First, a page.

Why Your Work and Involvement Matters More Than Your Degree

Have you ever been judged for your choice of major? When it comes to pursuing a college education, everyone has their own predisposed ideas of what a person with a certain major will do after graduation. Choosing your major is only half the journey as a college student, what you choose to get involved in plays an equally important part. Here’s why your major doesn’t matter as much as you think it does.

 

Ultimately you have the power to make your college experience a great kick start into your career. Whether your major is journalism, communication, psychology, or sociology, any liberal arts degree has a bit of a negative stigma associated with it. Luckily, you have the power to make your college experience more than just a glorified piece of paper in the end. There are countless of student organizations, honors societies, and just plain interesting classes that you have the ability to take in order to build on your college experience. You don’t have to have a fancy major, a sparkling 4.0 GPA, or really any prerequisites to invest your time in things that matter.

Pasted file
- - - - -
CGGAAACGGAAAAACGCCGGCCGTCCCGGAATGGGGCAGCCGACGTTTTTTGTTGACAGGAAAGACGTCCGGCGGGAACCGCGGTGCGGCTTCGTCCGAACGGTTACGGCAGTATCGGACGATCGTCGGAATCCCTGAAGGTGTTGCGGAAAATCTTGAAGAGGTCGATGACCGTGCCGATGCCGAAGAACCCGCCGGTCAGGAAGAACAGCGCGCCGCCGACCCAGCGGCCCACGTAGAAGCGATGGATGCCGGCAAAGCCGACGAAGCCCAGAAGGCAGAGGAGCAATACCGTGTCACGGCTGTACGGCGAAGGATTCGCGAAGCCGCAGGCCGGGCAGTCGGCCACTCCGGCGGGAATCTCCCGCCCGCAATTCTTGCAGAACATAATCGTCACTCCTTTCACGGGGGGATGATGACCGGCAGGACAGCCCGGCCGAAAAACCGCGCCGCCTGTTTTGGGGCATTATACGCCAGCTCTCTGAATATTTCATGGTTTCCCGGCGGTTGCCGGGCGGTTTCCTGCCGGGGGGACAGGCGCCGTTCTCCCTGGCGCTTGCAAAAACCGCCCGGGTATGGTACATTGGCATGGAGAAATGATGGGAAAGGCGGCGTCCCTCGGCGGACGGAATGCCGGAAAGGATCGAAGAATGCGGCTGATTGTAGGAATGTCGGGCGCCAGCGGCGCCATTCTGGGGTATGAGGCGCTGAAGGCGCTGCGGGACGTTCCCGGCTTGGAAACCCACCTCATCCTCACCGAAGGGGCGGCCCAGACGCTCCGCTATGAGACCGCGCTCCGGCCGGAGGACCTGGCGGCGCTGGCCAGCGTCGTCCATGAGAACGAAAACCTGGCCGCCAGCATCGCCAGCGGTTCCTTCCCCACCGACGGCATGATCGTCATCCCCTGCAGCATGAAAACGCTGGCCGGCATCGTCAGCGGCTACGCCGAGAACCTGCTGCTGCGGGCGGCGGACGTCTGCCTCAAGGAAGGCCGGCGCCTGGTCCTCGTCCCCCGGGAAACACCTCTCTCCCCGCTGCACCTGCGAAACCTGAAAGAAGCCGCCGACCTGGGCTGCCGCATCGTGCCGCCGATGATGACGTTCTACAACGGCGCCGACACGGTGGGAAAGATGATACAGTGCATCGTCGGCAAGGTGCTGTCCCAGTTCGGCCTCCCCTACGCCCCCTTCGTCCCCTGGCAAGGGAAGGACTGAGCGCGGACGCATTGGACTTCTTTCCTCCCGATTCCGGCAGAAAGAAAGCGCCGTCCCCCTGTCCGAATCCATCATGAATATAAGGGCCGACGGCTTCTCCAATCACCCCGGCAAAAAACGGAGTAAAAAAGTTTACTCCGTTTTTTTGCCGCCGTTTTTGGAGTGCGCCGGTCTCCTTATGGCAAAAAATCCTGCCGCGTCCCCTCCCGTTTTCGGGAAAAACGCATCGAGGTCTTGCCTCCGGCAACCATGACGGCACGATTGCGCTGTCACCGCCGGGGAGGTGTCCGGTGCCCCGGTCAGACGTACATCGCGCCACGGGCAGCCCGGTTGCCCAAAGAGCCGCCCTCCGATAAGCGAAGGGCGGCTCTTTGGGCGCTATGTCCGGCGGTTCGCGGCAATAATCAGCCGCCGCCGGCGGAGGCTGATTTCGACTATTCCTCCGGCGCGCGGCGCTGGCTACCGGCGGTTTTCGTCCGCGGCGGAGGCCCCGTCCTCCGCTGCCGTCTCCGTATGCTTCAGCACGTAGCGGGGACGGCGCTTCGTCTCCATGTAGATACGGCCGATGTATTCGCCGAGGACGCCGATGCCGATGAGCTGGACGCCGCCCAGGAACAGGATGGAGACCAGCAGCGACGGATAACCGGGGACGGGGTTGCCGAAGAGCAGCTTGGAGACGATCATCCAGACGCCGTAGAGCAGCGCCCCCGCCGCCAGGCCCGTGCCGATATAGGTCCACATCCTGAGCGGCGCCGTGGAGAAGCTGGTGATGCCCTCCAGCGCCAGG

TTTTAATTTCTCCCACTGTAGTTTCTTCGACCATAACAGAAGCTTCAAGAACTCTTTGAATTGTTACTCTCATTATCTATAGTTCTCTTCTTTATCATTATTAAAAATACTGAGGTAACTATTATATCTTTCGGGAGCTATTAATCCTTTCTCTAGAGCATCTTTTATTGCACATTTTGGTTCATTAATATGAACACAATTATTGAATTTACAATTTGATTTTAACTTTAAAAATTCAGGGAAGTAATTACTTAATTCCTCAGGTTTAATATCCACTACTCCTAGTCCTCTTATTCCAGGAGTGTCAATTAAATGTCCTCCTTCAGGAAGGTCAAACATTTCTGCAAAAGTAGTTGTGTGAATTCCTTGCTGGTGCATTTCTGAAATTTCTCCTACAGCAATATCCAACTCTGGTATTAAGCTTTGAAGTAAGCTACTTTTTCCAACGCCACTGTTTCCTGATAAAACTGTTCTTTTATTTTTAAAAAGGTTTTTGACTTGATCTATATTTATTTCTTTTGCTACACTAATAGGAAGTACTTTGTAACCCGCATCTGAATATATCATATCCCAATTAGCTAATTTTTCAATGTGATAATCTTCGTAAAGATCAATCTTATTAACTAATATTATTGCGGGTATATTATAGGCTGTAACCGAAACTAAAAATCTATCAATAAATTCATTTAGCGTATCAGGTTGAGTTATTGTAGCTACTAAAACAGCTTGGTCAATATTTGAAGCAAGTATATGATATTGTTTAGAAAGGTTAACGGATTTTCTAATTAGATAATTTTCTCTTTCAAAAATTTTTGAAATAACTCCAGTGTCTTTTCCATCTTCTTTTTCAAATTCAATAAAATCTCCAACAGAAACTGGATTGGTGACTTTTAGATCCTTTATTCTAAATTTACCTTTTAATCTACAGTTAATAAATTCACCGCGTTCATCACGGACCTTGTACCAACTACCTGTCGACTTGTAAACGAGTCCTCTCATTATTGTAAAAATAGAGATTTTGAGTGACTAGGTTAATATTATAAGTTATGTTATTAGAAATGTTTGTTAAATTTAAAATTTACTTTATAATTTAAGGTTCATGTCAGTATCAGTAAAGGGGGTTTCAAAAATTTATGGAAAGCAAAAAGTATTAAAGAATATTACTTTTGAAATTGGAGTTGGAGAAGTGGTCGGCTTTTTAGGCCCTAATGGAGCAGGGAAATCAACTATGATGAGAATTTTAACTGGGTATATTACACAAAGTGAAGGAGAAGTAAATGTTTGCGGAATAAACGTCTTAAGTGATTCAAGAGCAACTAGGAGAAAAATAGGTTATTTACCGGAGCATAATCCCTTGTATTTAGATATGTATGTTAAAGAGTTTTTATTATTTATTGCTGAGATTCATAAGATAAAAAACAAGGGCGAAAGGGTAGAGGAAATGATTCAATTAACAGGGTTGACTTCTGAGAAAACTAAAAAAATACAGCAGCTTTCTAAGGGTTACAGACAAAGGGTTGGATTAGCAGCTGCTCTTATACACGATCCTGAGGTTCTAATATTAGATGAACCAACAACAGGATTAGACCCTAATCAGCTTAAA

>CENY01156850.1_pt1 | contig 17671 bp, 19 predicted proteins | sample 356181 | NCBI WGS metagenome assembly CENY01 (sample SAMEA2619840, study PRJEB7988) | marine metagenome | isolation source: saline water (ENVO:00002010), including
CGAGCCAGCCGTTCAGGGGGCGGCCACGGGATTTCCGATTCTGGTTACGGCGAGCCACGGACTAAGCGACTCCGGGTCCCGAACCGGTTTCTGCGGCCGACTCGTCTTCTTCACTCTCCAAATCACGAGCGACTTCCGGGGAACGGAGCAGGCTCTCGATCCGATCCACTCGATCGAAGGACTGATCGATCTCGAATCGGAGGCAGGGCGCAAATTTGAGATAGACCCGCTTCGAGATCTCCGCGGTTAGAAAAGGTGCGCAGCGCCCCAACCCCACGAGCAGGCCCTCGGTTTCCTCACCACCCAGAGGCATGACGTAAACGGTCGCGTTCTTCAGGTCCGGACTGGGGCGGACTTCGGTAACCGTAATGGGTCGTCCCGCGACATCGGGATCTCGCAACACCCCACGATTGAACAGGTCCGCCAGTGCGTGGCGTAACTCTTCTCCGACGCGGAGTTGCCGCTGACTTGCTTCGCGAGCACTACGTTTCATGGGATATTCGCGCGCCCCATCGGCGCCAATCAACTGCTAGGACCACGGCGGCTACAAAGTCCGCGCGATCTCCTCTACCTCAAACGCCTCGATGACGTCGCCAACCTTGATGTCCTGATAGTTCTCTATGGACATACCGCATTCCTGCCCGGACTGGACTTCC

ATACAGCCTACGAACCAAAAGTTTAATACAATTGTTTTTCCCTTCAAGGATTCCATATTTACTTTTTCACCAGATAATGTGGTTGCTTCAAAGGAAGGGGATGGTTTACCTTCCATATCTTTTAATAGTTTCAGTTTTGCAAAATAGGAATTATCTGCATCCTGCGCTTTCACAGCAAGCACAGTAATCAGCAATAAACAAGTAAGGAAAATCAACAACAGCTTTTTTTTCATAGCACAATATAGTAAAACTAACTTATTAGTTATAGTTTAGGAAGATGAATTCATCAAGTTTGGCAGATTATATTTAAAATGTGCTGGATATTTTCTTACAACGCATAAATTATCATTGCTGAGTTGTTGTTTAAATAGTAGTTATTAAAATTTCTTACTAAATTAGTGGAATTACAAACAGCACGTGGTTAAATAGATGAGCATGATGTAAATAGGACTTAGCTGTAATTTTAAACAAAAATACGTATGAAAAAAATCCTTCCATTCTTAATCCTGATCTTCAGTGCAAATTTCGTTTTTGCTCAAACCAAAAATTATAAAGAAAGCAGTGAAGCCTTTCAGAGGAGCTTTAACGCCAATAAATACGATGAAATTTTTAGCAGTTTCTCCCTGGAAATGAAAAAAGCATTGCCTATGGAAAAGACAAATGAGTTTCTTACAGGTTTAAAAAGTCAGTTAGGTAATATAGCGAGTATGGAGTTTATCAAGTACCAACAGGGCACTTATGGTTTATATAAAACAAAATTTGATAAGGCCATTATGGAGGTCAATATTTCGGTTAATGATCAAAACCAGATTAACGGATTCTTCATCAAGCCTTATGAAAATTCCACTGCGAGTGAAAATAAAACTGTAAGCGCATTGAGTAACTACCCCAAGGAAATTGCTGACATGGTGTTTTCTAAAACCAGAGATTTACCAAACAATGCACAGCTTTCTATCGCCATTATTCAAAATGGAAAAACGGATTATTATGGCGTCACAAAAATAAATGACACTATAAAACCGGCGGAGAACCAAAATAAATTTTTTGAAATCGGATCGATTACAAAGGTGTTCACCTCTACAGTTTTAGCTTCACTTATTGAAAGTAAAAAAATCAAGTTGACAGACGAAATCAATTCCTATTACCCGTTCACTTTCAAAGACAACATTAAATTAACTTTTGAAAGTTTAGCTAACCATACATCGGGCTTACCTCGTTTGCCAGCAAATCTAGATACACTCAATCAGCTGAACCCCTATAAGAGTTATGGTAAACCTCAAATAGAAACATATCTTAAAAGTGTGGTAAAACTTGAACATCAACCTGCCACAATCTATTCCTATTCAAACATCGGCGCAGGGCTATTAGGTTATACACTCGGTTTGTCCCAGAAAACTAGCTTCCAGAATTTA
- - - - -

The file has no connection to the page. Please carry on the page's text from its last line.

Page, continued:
When you sign up to participate in an on campus activity, you aren’t just finding things to put on your resume, you’re also building yourself into a potential employee, and a desired one at that. Regardless of your plans after graduation, you also want to create a memorable experience for yourself while in college.

 

The important thing to remember when finding a project to get involved in, is that you follow through. Even if you feel as though the project might not be the best fit for you, proper completion of the project will not only make you feel accomplished, but allows for you to take in the project, student organization, or job as an experience that will ultimately build you into a desirable employee after graduation.

 

Going to college isn’t just about receiving an education, it’s about building yourself into a responsible, accountable, and unique person that can do great things. The best way to do this is to get involved outside of things that are just your required classes. Your degree won’t get you a job, but your experience and involvement will.

 

Author: Riley Ferrara

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